Mary Leigh Wolfe, professor and former chair of the Department of Biological Systems Engineering at the College of Agriculture and Life Sciences and the College of Engineering at Virginia Tech, has been awarded Professor Emeritus by the Virginia Tech Board of Visitors.
Emeritus may be conferred on retired professors, associate professors, and administrative officers specially recommended to the Board of Trustees by Virginia Tech President Tim Sands in recognition of exemplary service to the university. Appointees who are approved by the board receive a copy of the resolution and a certificate of appreciation.
A member of the Virginia Tech community since 1992, Wolfe has brought Virginia Tech international attention through his work on diffuse pollution, the food-energy-water nexus, and engineering education. She has authored or co-authored over 130 peer-reviewed journal articles, book chapters, conference papers and reports.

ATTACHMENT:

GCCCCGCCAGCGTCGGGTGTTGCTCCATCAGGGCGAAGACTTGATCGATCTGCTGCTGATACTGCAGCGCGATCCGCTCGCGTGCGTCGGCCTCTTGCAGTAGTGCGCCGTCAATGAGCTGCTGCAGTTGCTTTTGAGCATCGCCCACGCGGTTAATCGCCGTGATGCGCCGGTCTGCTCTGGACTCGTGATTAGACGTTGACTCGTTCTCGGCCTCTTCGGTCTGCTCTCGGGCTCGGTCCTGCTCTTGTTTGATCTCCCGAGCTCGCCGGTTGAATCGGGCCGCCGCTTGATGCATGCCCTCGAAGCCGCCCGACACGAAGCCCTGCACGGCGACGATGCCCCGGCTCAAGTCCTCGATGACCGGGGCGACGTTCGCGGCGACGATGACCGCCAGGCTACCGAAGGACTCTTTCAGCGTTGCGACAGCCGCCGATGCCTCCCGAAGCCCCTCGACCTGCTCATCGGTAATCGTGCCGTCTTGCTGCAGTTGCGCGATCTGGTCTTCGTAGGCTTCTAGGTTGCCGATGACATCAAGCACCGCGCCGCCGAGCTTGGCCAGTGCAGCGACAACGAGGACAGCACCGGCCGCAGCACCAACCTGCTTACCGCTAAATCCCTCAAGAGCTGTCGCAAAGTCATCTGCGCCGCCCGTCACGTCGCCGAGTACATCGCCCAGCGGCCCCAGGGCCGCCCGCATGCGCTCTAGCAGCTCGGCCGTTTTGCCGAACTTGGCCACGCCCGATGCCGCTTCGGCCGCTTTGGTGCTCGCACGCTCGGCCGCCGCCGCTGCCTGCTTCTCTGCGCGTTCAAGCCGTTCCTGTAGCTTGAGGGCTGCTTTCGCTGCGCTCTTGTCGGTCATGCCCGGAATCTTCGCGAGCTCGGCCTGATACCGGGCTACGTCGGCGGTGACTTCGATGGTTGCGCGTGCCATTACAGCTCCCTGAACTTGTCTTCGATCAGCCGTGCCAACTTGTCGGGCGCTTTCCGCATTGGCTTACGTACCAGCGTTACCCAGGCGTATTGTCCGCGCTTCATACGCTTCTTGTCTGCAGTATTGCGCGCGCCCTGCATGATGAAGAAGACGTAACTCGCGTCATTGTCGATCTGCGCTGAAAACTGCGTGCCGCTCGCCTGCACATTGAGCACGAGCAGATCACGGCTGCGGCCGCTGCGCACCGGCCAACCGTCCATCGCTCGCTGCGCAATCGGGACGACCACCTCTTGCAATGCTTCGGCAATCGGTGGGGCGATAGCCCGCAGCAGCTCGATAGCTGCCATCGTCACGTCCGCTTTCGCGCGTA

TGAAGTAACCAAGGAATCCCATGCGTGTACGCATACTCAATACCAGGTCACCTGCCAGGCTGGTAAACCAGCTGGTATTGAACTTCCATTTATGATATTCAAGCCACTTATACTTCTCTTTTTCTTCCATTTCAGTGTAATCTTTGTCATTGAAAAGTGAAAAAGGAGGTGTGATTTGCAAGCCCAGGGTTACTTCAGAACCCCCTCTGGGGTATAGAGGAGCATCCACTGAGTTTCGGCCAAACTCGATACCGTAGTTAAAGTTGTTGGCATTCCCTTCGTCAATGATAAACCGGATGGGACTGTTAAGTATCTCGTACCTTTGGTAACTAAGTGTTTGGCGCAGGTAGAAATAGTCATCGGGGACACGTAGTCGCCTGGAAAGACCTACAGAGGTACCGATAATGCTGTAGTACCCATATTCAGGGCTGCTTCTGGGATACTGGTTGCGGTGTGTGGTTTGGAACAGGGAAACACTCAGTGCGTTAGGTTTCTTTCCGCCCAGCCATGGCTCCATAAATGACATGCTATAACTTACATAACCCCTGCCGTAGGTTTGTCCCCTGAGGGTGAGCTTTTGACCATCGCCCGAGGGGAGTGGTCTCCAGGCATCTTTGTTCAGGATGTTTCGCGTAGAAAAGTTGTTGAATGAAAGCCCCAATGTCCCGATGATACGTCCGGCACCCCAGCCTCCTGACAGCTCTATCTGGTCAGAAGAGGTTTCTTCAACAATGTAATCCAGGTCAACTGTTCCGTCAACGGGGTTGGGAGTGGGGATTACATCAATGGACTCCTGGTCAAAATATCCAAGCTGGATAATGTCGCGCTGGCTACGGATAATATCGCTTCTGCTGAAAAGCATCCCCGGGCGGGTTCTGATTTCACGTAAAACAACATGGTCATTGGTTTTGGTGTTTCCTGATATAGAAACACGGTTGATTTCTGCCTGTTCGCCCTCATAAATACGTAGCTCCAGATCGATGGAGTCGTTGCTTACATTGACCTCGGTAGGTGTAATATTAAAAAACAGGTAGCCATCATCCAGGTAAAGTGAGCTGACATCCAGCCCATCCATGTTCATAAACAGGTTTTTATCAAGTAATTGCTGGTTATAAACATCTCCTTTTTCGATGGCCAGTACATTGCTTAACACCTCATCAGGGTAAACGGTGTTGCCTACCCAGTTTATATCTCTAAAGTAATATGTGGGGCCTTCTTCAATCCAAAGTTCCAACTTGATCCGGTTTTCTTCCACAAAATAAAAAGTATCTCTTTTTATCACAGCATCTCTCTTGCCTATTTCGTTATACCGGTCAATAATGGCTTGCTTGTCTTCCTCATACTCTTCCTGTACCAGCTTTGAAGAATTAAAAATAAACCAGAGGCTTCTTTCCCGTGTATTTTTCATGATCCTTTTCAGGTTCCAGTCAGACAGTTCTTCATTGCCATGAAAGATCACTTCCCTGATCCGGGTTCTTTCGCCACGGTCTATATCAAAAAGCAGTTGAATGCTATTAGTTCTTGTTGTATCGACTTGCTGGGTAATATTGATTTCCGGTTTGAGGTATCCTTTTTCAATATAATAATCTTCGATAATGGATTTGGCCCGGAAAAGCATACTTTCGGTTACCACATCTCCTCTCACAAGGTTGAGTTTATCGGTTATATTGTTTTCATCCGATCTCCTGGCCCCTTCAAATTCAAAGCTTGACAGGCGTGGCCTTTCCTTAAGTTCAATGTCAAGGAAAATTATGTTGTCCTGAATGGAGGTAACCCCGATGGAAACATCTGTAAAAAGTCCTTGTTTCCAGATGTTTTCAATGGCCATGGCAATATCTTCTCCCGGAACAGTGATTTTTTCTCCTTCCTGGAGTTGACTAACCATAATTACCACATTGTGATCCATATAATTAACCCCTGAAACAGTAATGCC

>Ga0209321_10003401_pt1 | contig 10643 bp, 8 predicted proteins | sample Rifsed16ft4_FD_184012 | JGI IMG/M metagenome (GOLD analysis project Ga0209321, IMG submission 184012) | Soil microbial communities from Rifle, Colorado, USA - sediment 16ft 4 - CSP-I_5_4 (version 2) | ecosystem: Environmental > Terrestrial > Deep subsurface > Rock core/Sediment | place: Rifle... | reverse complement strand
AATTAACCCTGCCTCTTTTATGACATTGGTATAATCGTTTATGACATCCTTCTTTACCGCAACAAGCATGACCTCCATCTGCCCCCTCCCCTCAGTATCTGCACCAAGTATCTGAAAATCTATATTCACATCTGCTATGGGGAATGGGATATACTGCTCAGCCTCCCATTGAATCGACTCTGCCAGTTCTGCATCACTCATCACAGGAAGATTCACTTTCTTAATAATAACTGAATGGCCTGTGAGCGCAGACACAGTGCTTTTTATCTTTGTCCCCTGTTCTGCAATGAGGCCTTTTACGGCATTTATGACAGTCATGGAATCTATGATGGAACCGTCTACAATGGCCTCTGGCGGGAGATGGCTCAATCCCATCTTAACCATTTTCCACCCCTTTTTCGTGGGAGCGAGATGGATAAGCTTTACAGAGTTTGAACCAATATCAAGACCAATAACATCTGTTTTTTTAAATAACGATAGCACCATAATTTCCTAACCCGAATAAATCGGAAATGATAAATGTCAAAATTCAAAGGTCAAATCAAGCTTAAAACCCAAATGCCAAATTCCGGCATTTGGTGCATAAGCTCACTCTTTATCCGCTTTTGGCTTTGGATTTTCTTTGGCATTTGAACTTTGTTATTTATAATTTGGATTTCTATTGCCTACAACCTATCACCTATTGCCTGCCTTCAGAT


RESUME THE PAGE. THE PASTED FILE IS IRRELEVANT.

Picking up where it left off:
While also co-editing, Wolfe co-led an international team of authors to publish “Introduction to Biosystems Engineering”, an open textbook representing the first partnership between Virginia Tech Publishing and the international Open Education Network Partnership Cooperative. She has held numerous leadership positions in professional organizations, including President of the American Society of Agricultural and Biological Engineers and President of ABET (the accrediting body for college and university programs in the applied and natural sciences, computer science, engineering and engineering technology).
In the classroom, Wolfe has taught both undergraduate and graduate courses and directed both master’s and doctoral degrees. students.
Wolfe has received several professional honors and awards, including Fellow of the American Society of Agricultural and Biological Engineers (ASABE), Fellow of ABET, Fellow of the College of Fellows of the American Institute for Medical and Biological Engineering, and recipient of the ‘ASABIS. Massey-Ferguson Educational Gold Medal.
Wolfe received his bachelor’s and master’s degrees in agricultural engineering from Virginia Tech and his Ph.D. in Agricultural Engineering from the University of Minnesota.